that the middleware component should offer to developers
is a key issue. On one hand, many parameters would allow
us to specify the very details of the behavior, but, on the
other hand, they would complicate the model unnecessarily. The identification of the minimal set of parameters is
essential to verify the application: the simpler the model
is, the faster verification would be. Since our goal is the
verification of how components cooperate, we can assume
that the model must describe what is seen by components
and we can get rid of many internal details. For instance,
the middleware can be distributed on several hosts, but this
is completely transparent to components and provided services are the same. Important differences are on the quality
of service, thus we model how services are provided, instead
of modeling how the middleware works.
After several attempts, we have selected the following
three characteristics as the key elements that concur in the
definition of the behavior of a generic middleware:
where x < y means that x is notified before y.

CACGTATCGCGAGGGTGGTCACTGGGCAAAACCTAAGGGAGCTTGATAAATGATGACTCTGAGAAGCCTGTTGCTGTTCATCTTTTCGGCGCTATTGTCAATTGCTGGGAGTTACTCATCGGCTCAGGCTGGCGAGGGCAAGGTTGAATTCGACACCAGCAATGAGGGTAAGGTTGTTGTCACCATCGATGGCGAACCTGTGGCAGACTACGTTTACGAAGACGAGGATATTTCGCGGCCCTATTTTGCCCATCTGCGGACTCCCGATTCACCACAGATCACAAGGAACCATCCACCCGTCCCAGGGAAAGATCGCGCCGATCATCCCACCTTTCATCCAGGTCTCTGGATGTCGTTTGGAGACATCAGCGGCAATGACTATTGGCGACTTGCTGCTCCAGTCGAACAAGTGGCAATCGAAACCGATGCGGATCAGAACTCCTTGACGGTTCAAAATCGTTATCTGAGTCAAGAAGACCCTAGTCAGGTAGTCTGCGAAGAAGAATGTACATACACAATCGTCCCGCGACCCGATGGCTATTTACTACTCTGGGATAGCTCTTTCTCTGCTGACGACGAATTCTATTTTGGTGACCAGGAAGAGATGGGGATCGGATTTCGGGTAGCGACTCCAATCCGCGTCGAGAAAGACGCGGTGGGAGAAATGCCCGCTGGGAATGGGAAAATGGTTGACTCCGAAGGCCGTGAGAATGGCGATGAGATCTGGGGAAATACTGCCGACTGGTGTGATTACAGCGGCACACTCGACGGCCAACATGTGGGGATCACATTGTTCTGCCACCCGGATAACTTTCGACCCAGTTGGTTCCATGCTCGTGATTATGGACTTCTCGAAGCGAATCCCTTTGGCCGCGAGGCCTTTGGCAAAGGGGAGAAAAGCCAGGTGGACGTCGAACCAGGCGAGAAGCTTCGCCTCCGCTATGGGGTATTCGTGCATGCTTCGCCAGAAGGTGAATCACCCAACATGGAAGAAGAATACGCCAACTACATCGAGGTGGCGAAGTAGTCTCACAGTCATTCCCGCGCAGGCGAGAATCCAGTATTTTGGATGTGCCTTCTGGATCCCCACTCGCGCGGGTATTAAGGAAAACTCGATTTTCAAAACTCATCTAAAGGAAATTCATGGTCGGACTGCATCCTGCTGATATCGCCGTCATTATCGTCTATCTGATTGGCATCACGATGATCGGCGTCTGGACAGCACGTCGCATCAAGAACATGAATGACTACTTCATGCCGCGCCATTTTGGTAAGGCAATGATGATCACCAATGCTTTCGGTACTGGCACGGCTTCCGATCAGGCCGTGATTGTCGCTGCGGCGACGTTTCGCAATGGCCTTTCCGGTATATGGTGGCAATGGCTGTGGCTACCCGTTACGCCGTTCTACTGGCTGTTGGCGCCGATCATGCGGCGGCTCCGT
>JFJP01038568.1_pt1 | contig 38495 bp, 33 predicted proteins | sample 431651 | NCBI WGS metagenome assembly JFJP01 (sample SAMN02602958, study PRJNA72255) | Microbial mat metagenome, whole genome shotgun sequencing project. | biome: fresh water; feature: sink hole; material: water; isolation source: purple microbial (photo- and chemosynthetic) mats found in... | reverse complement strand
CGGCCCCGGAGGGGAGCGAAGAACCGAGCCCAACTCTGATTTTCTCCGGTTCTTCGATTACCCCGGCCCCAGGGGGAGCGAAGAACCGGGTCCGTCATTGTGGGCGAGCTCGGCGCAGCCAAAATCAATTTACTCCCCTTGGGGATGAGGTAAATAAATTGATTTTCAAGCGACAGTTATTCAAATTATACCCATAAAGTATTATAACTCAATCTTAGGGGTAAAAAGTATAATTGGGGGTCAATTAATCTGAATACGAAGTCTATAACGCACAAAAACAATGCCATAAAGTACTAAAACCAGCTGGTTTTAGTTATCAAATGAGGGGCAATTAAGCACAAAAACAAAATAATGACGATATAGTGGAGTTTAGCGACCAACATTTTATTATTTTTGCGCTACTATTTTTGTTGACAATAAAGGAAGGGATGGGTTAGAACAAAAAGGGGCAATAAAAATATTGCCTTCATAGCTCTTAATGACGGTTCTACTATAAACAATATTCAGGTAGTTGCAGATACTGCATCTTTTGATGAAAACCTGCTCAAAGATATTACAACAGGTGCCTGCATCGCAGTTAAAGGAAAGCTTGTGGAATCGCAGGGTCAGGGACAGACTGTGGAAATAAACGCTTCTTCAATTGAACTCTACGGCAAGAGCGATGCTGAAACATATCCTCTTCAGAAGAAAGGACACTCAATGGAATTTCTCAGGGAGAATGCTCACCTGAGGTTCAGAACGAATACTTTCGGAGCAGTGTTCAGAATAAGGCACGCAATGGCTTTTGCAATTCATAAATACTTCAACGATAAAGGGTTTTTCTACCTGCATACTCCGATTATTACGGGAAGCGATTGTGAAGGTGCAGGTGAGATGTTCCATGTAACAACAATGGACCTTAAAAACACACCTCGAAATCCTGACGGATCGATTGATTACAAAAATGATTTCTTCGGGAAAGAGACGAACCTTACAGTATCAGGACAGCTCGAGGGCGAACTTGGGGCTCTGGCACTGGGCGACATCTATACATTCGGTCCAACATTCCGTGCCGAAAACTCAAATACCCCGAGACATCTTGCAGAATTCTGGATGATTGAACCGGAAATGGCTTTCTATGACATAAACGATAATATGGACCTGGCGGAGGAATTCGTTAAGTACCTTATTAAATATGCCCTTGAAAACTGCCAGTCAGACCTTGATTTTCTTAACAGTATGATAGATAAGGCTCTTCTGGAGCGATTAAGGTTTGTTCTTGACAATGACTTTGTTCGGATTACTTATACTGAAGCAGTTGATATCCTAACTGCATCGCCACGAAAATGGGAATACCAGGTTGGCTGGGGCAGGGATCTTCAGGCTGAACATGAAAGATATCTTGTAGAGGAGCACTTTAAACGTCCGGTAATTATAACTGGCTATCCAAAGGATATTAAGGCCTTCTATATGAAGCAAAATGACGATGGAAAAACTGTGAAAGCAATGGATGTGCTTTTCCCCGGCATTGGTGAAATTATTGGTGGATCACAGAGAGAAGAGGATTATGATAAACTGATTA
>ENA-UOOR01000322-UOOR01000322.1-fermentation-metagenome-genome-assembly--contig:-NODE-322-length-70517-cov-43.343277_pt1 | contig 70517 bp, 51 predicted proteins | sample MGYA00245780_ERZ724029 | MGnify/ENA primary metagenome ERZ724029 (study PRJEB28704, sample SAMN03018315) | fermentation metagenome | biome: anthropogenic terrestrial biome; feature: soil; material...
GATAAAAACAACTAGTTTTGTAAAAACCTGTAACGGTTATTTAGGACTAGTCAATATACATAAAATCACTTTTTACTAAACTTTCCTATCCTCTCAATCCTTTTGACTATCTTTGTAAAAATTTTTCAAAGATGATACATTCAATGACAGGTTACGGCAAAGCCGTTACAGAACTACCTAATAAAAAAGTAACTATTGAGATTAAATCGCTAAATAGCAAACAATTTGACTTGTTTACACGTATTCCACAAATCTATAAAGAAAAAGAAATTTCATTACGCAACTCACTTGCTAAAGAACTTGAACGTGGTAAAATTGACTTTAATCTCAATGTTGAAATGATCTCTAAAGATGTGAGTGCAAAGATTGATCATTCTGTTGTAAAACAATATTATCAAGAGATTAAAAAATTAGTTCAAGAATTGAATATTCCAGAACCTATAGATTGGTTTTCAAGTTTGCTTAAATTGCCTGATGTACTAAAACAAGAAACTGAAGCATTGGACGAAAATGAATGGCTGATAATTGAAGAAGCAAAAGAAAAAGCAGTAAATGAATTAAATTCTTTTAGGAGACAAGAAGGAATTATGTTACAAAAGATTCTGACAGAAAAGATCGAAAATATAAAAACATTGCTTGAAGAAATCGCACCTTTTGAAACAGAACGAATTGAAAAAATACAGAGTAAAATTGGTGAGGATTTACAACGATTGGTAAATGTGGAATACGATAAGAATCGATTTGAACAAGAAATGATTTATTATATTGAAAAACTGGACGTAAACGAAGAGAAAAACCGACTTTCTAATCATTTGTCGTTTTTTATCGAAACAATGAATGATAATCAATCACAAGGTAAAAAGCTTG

Note that the first hypothesis only works in general in
a centralized setting. It can be used as an idealized
approximation in other practical cases.
Subscription When a component declares the events in
which it is interested, that is, it subscribes to these
events, it starts receiving them. However, the distributed environment can make the middleware not to
react immediately to new subscriptions. Once more,
our characterization identifies two alternatives: (a) the
middleware immediately reacts to (un)subscriptions,
or (b) these operations do not have immediate effects
and are delayed.
The actual middleware comes from choosing one option
for these three main characteristics. These characterizations
cover most of the warranties that a middleware should satisfy. If this is not the case, developers can always get rid
of parametric middleware, elaborate their particular model
of the middleware, as a UML statechart diagram, integrate
it in the architecture, and validate the whole system. They
lose the advantages as to modeling, but keep the validation
To increase the confidence in the parametric model of the
middleware, we validated it by applying the same approach
that we are proposing in this paper. We built a federation
of simple – dummy – components to stress all the possible
configurations of our middleware. The ease of components
allowed us to state that any misbehavior was due to the
middleware itself.
Referring to the eHouse example, we assume that the architecture is built on a middleware that delivers all events,
keeps the same order of publication and notification, and
reacts immediately to all (un)subscriptions.
Delivery Some middleware platforms are designed to cope